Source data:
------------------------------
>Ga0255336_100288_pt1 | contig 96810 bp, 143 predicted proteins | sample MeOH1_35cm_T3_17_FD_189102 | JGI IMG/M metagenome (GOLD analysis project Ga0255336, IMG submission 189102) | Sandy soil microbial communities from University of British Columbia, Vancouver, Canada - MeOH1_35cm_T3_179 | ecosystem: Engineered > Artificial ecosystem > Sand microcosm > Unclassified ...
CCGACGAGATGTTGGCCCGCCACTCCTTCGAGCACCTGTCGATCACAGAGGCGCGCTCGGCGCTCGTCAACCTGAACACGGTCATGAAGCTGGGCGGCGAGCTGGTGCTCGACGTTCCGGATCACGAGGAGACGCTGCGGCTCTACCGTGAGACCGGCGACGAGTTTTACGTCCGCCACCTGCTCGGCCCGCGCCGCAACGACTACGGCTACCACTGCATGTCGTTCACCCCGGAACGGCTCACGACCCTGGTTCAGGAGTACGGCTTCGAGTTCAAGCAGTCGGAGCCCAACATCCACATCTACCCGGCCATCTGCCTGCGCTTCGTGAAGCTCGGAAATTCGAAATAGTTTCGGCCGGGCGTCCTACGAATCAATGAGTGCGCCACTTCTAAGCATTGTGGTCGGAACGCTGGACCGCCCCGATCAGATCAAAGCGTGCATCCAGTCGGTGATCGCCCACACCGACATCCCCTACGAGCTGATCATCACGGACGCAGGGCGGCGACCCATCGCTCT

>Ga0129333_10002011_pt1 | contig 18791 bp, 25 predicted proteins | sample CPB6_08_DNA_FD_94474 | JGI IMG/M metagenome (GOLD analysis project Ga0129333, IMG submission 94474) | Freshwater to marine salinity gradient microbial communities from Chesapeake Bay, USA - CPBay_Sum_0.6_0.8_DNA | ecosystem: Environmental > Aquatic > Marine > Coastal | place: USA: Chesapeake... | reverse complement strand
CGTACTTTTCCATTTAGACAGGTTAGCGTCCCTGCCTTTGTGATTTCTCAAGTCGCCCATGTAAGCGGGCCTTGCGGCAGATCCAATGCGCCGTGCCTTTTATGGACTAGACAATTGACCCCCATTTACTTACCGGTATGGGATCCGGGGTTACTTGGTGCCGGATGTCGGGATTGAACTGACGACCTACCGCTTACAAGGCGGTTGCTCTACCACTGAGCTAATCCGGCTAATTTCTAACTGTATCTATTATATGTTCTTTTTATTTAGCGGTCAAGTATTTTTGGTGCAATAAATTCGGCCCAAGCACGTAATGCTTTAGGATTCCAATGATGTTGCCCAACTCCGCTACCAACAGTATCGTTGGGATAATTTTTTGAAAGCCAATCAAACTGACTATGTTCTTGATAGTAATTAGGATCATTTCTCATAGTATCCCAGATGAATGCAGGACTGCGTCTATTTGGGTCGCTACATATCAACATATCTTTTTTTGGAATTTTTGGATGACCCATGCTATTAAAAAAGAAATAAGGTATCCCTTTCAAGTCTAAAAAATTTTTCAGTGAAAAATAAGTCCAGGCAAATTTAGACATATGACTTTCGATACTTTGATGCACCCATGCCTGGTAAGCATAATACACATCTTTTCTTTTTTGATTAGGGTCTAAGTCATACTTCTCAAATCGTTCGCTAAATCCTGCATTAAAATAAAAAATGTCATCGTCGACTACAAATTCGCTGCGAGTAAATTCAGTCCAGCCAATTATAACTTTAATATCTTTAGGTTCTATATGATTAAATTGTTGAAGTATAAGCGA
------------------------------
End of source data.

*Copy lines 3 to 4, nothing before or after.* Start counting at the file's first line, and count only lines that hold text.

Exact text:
>Ga0129333_10002011_pt1 | contig 18791 bp, 25 predicted proteins | sample CPB6_08_DNA_FD_94474 | JGI IMG/M metagenome (GOLD analysis project Ga0129333, IMG submission 94474) | Freshwater to marine salinity gradient microbial communities from Chesapeake Bay, USA - CPBay_Sum_0.6_0.8_DNA | ecosystem: Environmental > Aquatic > Marine > Coastal | place: USA: Chesapeake... | reverse complement strand
CGTACTTTTCCATTTAGACAGGTTAGCGTCCCTGCCTTTGTGATTTCTCAAGTCGCCCATGTAAGCGGGCCTTGCGGCAGATCCAATGCGCCGTGCCTTTTATGGACTAGACAATTGACCCCCATTTACTTACCGGTATGGGATCCGGGGTTACTTGGTGCCGGATGTCGGGATTGAACTGACGACCTACCGCTTACAAGGCGGTTGCTCTACCACTGAGCTAATCCGGCTAATTTCTAACTGTATCTATTATATGTTCTTTTTATTTAGCGGTCAAGTATTTTTGGTGCAATAAATTCGGCCCAAGCACGTAATGCTTTAGGATTCCAATGATGTTGCCCAACTCCGCTACCAACAGTATCGTTGGGATAATTTTTTGAAAGCCAATCAAACTGACTATGTTCTTGATAGTAATTAGGATCATTTCTCATAGTATCCCAGATGAATGCAGGACTGCGTCTATTTGGGTCGCTACATATCAACATATCTTTTTTTGGAATTTTTGGATGACCCATGCTATTAAAAAAGAAATAAGGTATCCCTTTCAAGTCTAAAAAATTTTTCAGTGAAAAATAAGTCCAGGCAAATTTAGACATATGACTTTCGATACTTTGATGCACCCATGCCTGGTAAGCATAATACACATCTTTTCTTTTTTGATTAGGGTCTAAGTCATACTTCTCAAATCGTTCGCTAAATCCTGCATTAAAATAAAAAATGTCATCGTCGACTACAAATTCGCTGCGAGTAAATTCAGTCCAGCCAATTATAACTTTAATATCTTTAGGTTCTATATGATTAAATTGTTGAAGTATAAGCGA